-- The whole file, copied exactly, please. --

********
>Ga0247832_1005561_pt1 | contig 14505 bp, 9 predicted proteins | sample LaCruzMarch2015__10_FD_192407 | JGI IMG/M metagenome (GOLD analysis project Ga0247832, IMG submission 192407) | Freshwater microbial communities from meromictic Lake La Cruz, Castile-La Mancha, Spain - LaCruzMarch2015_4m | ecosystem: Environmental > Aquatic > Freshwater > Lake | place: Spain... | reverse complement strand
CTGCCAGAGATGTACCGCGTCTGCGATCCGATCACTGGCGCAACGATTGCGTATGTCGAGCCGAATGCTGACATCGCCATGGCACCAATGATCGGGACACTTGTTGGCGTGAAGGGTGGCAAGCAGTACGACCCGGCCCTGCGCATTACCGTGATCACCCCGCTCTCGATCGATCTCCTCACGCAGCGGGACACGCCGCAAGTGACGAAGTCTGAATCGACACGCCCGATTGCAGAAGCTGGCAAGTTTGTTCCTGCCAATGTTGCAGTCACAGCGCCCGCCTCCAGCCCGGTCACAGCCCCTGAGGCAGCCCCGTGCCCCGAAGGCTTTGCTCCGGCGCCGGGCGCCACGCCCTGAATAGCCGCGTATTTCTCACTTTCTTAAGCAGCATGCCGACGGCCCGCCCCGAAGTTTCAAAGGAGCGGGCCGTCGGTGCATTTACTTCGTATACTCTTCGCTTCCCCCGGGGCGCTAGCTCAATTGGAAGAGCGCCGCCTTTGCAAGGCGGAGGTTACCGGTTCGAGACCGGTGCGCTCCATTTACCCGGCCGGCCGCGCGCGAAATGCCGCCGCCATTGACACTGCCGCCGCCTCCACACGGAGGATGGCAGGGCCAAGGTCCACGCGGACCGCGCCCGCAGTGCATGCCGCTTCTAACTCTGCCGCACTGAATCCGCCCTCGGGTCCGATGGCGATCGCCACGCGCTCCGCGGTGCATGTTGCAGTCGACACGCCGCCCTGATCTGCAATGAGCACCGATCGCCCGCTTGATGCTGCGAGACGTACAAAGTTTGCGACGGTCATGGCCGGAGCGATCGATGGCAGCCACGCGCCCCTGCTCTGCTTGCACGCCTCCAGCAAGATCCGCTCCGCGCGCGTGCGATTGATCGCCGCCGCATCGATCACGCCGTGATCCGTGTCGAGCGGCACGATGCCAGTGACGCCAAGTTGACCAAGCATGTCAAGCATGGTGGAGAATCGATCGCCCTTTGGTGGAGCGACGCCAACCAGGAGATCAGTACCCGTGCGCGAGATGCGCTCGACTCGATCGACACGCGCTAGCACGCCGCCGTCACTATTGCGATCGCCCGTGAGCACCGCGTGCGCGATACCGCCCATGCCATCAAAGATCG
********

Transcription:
>Ga0247832_1005561_pt1 | contig 14505 bp, 9 predicted proteins | sample LaCruzMarch2015__10_FD_192407 | JGI IMG/M metagenome (GOLD analysis project Ga0247832, IMG submission 192407) | Freshwater microbial communities from meromictic Lake La Cruz, Castile-La Mancha, Spain - LaCruzMarch2015_4m | ecosystem: Environmental > Aquatic > Freshwater > Lake | place: Spain... | reverse complement strand
CTGCCAGAGATGTACCGCGTCTGCGATCCGATCACTGGCGCAACGATTGCGTATGTCGAGCCGAATGCTGACATCGCCATGGCACCAATGATCGGGACACTTGTTGGCGTGAAGGGTGGCAAGCAGTACGACCCGGCCCTGCGCATTACCGTGATCACCCCGCTCTCGATCGATCTCCTCACGCAGCGGGACACGCCGCAAGTGACGAAGTCTGAATCGACACGCCCGATTGCAGAAGCTGGCAAGTTTGTTCCTGCCAATGTTGCAGTCACAGCGCCCGCCTCCAGCCCGGTCACAGCCCCTGAGGCAGCCCCGTGCCCCGAAGGCTTTGCTCCGGCGCCGGGCGCCACGCCCTGAATAGCCGCGTATTTCTCACTTTCTTAAGCAGCATGCCGACGGCCCGCCCCGAAGTTTCAAAGGAGCGGGCCGTCGGTGCATTTACTTCGTATACTCTTCGCTTCCCCCGGGGCGCTAGCTCAATTGGAAGAGCGCCGCCTTTGCAAGGCGGAGGTTACCGGTTCGAGACCGGTGCGCTCCATTTACCCGGCCGGCCGCGCGCGAAATGCCGCCGCCATTGACACTGCCGCCGCCTCCACACGGAGGATGGCAGGGCCAAGGTCCACGCGGACCGCGCCCGCAGTGCATGCCGCTTCTAACTCTGCCGCACTGAATCCGCCCTCGGGTCCGATGGCGATCGCCACGCGCTCCGCGGTGCATGTTGCAGTCGACACGCCGCCCTGATCTGCAATGAGCACCGATCGCCCGCTTGATGCTGCGAGACGTACAAAGTTTGCGACGGTCATGGCCGGAGCGATCGATGGCAGCCACGCGCCCCTGCTCTGCTTGCACGCCTCCAGCAAGATCCGCTCCGCGCGCGTGCGATTGATCGCCGCCGCATCGATCACGCCGTGATCCGTGTCGAGCGGCACGATGCCAGTGACGCCAAGTTGACCAAGCATGTCAAGCATGGTGGAGAATCGATCGCCCTTTGGTGGAGCGACGCCAACCAGGAGATCAGTACCCGTGCGCGAGATGCGCTCGACTCGATCGACACGCGCTAGCACGCCGCCGTCACTATTGCGATCGCCCGTGAGCACCGCGTGCGCGATACCGCCCATGCCATCAAAGATCG